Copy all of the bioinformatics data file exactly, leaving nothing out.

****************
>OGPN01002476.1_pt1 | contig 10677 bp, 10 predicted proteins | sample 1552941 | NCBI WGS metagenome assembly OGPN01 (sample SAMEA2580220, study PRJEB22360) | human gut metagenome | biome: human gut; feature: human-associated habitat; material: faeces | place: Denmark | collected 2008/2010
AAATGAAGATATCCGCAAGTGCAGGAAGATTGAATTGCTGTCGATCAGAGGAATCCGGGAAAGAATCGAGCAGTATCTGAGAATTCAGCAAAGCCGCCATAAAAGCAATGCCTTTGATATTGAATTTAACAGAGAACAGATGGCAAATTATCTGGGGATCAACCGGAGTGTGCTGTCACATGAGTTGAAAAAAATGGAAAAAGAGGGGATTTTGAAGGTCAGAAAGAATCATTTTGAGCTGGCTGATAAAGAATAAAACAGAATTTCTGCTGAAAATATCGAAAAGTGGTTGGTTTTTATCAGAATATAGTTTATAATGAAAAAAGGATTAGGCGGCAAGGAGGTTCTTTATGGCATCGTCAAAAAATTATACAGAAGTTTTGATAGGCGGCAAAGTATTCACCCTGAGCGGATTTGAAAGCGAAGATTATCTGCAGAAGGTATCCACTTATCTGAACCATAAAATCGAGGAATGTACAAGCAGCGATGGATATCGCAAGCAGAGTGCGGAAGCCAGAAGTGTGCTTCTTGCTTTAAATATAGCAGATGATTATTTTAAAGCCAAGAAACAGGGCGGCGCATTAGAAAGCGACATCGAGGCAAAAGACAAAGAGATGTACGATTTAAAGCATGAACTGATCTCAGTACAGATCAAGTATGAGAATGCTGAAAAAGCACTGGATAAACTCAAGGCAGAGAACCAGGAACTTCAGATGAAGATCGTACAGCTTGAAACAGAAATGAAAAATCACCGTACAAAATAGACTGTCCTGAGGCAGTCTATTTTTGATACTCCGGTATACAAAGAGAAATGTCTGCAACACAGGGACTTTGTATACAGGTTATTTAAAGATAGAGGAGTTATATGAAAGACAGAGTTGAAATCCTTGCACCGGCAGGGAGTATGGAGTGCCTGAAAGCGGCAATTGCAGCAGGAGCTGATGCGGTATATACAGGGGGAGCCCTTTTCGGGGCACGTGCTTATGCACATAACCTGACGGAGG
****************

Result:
>OGPN01002476.1_pt1 | contig 10677 bp, 10 predicted proteins | sample 1552941 | NCBI WGS metagenome assembly OGPN01 (sample SAMEA2580220, study PRJEB22360) | human gut metagenome | biome: human gut; feature: human-associated habitat; material: faeces | place: Denmark | collected 2008/2010
AAATGAAGATATCCGCAAGTGCAGGAAGATTGAATTGCTGTCGATCAGAGGAATCCGGGAAAGAATCGAGCAGTATCTGAGAATTCAGCAAAGCCGCCATAAAAGCAATGCCTTTGATATTGAATTTAACAGAGAACAGATGGCAAATTATCTGGGGATCAACCGGAGTGTGCTGTCACATGAGTTGAAAAAAATGGAAAAAGAGGGGATTTTGAAGGTCAGAAAGAATCATTTTGAGCTGGCTGATAAAGAATAAAACAGAATTTCTGCTGAAAATATCGAAAAGTGGTTGGTTTTTATCAGAATATAGTTTATAATGAAAAAAGGATTAGGCGGCAAGGAGGTTCTTTATGGCATCGTCAAAAAATTATACAGAAGTTTTGATAGGCGGCAAAGTATTCACCCTGAGCGGATTTGAAAGCGAAGATTATCTGCAGAAGGTATCCACTTATCTGAACCATAAAATCGAGGAATGTACAAGCAGCGATGGATATCGCAAGCAGAGTGCGGAAGCCAGAAGTGTGCTTCTTGCTTTAAATATAGCAGATGATTATTTTAAAGCCAAGAAACAGGGCGGCGCATTAGAAAGCGACATCGAGGCAAAAGACAAAGAGATGTACGATTTAAAGCATGAACTGATCTCAGTACAGATCAAGTATGAGAATGCTGAAAAAGCACTGGATAAACTCAAGGCAGAGAACCAGGAACTTCAGATGAAGATCGTACAGCTTGAAACAGAAATGAAAAATCACCGTACAAAATAGACTGTCCTGAGGCAGTCTATTTTTGATACTCCGGTATACAAAGAGAAATGTCTGCAACACAGGGACTTTGTATACAGGTTATTTAAAGATAGAGGAGTTATATGAAAGACAGAGTTGAAATCCTTGCACCGGCAGGGAGTATGGAGTGCCTGAAAGCGGCAATTGCAGCAGGAGCTGATGCGGTATATACAGGGGGAGCCCTTTTCGGGGCACGTGCTTATGCACATAACCTGACGGAGG